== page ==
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The GW Hatchet


The GW Hatchet

Serving the GW Community since 1904

The GW Hatchet

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Students stand behind underdog in mayoral race

In a mayoral campaign crowded with D.C. Council insiders, GW students campaigning for a lesser-known candidate are pitching an alternative to business-as-usual city politics.

Senior Jeremy Rosenberg is coordinating a student effort to elect Reta Jo Lewis – a longtime D.C. resident who has spent the majority of her career in federal service.

Lewis, who worked in the State Department under Hillary Clinton and John Kerry, said students have driven community outreach and volunteer recruitment, playing key roles in her campaign.

“Students bring fresh ideas, energy, enthusiasm and support,” Lewis said, adding that she herself worked on local and national campaigns as a student. “That’s what I want my campaign to be about: people coming together, trying to make a difference, and being a part of the debate that shapes their futures and the future of D.C.”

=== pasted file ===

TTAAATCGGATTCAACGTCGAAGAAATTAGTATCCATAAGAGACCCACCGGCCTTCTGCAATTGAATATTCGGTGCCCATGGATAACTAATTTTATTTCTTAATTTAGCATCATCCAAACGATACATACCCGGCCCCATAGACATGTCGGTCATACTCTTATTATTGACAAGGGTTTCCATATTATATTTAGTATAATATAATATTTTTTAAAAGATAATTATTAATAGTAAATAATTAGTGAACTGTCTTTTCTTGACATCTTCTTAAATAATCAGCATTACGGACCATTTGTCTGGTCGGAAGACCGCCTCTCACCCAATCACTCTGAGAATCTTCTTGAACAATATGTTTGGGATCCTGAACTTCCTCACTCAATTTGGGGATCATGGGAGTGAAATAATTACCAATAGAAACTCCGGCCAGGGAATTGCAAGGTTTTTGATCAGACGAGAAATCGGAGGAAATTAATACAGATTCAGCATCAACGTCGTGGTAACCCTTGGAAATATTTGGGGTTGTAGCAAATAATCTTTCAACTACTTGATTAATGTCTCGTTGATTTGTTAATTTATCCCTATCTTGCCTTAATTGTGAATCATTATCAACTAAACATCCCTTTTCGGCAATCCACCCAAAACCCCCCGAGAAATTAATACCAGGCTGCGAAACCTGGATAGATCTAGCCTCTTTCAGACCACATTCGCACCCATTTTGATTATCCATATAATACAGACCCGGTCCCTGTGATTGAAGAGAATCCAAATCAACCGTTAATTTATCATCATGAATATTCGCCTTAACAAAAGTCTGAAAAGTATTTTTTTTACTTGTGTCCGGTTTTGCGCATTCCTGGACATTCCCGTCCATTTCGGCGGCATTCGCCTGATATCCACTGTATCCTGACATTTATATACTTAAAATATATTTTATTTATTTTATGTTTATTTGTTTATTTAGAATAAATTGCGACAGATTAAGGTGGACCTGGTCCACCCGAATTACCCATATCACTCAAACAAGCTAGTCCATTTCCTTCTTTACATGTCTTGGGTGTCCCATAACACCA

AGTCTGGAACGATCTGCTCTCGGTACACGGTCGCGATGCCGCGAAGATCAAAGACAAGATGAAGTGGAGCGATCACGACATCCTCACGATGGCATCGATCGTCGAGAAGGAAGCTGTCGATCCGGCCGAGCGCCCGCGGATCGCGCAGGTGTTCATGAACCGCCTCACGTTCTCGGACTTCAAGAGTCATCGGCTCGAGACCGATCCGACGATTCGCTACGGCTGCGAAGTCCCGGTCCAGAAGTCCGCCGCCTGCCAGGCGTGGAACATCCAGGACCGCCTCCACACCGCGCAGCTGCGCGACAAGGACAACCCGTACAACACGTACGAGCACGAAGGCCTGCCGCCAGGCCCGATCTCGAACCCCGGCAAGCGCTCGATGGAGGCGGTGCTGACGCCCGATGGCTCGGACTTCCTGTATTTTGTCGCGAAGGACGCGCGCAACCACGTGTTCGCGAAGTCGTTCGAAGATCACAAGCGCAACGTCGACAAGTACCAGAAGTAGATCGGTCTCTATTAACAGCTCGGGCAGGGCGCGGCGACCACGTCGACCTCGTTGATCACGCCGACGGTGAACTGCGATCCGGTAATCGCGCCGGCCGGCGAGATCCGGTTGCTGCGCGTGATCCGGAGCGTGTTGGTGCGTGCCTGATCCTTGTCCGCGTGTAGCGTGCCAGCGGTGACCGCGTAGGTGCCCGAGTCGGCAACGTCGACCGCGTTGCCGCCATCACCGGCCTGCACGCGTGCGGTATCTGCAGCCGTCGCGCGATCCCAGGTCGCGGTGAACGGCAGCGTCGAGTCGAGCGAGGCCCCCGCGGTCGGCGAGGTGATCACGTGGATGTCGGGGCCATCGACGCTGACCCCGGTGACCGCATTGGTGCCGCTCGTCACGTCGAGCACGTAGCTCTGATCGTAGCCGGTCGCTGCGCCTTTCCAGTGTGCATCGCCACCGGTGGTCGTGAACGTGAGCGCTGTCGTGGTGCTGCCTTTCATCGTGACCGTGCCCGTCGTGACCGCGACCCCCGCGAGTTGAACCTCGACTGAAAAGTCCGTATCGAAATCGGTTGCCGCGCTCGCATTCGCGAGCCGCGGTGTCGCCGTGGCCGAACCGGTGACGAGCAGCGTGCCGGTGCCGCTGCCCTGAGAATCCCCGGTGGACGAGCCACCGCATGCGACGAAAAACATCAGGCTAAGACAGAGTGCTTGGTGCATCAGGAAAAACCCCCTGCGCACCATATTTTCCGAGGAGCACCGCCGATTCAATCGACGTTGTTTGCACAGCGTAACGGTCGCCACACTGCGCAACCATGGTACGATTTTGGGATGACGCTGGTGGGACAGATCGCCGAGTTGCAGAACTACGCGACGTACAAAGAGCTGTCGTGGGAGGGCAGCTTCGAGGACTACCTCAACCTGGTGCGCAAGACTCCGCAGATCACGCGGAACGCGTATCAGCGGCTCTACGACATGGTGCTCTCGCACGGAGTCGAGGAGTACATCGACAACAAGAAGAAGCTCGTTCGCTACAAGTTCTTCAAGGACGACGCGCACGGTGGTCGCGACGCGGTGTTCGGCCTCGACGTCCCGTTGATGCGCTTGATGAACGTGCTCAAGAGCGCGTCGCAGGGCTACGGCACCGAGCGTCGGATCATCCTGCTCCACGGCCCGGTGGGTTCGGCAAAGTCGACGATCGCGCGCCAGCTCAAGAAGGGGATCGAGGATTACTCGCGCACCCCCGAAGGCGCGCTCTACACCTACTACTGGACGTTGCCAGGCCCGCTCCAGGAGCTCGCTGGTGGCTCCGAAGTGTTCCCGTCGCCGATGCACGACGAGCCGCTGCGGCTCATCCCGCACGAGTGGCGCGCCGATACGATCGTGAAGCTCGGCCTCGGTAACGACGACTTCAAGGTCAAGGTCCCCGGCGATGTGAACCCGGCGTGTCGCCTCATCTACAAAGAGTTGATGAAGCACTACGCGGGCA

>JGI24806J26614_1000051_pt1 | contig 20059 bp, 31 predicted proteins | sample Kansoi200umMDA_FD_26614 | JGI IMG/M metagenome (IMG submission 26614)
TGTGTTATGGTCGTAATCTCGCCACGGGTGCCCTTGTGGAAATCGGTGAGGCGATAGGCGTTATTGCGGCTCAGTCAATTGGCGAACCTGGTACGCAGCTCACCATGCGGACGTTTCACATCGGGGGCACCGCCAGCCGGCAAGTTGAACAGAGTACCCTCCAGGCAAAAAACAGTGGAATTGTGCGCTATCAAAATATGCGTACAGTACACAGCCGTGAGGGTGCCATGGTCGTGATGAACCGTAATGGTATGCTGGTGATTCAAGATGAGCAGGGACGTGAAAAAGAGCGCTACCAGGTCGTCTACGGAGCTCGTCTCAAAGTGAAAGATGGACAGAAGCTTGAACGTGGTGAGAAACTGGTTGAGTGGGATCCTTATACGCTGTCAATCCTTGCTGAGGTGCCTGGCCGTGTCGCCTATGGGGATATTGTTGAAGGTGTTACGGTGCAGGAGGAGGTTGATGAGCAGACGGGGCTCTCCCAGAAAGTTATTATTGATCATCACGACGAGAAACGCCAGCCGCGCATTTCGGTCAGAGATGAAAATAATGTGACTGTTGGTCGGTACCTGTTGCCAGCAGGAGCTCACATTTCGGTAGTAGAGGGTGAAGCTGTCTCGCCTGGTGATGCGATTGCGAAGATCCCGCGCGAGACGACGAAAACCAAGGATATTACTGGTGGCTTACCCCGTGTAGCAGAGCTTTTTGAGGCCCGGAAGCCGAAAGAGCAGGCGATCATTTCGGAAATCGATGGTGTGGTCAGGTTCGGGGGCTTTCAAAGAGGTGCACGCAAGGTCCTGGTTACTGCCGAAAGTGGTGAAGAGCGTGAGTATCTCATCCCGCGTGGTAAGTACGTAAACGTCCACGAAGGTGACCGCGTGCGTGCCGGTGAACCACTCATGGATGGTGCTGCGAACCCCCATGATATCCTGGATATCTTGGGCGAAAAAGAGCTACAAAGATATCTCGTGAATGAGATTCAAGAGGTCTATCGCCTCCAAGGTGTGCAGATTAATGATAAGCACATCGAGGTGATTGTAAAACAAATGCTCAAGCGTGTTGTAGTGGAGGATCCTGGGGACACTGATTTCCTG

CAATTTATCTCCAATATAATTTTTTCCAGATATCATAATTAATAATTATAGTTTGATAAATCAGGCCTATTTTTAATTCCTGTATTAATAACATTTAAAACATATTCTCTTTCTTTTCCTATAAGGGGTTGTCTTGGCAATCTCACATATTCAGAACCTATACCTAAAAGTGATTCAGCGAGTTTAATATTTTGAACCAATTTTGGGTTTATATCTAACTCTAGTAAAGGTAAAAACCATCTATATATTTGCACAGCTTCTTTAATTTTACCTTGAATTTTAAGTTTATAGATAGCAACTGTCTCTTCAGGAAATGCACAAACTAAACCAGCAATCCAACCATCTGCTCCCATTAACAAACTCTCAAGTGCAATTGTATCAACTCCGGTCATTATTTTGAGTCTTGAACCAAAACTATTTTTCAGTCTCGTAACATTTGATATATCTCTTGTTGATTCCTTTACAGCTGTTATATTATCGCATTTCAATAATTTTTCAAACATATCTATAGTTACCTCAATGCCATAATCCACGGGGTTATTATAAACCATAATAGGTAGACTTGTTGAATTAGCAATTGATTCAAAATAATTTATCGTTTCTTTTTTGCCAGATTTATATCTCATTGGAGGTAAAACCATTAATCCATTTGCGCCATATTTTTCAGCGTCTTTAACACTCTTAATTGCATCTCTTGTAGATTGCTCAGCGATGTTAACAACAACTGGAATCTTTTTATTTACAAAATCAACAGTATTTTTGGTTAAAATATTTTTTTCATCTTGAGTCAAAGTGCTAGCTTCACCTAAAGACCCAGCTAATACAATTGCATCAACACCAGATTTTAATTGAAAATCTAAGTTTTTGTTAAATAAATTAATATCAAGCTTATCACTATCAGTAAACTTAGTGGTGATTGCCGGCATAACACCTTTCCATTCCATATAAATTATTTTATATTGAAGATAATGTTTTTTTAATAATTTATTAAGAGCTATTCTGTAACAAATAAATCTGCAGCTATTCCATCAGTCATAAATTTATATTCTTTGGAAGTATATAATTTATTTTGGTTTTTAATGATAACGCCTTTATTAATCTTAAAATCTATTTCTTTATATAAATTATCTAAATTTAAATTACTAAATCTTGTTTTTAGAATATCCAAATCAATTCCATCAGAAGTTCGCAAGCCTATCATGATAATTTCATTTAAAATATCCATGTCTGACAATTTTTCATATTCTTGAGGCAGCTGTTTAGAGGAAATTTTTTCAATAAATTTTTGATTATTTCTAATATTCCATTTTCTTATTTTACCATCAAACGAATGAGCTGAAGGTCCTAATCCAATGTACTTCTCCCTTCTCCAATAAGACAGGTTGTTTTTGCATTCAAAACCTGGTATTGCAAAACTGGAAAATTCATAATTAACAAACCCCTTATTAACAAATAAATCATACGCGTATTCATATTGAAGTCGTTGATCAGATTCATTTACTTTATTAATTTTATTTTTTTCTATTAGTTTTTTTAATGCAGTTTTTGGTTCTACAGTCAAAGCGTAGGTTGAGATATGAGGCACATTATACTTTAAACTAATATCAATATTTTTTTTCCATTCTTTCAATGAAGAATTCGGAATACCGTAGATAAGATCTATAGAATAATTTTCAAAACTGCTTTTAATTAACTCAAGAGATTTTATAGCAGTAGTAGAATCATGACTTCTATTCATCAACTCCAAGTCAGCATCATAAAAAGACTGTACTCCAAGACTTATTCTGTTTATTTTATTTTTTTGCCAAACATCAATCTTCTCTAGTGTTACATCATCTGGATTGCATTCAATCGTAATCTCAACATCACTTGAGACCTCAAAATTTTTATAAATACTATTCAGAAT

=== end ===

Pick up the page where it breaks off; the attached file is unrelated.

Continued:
A 59-year-old Georgia native, Lewis will face off against Council members Jack Evans, Muriel Bowser and Tommy Wells, who all bring years of experience in D.C. political races. Lewis, the last candidate to join the race, has raised the least amount of money in her bid for mayor among the pool of candidates so far.

Lewis, the former chair of the D.C. Commission on Women, has mentioned gender and minority rights in her campaign platform, but her positions on most political issues have remained vague.

Rosenberg said he learned about Lewis’ campaign through a local politics blog, noticing her work as special assistant to former President Bill Clinton and director of South African leader Nelson Mandela’s tour of the U.S.

“She was refreshing, someone with a wide portfolio who could push students and young professionals in the District to play a crucial role in D.C.’s future,” Rosenberg said.

Lewis also worked on President Barack Obama’s transition team in 2008. But even with her extensive resume, Lewis has struggled to compete with candidates who boast name recognition and hands-on experience in D.C. politics.

But student volunteer David Ehrenberg said Lewis stands out because of her appeals to younger people in the District.

“Her outreach to students and young professionals is second to none, and she’s been so enthusiastic about meeting people across the city,” Ehrenberg said.

“It has been great seeing how dedicated she is to involving students,” Sharon Wolner, another volunteer, said.

The international law attorney jumped into the mayoral race over the summer, with the city’s Democratic primary slated for April 1. Rosenberg said the early start will help Lewis compete with the likes of the Council members.

“We’ve been recruiting through every social medium, and word of mouth has been really helpful. It really shows that this is a grassroots movement,” Rosenberg said.

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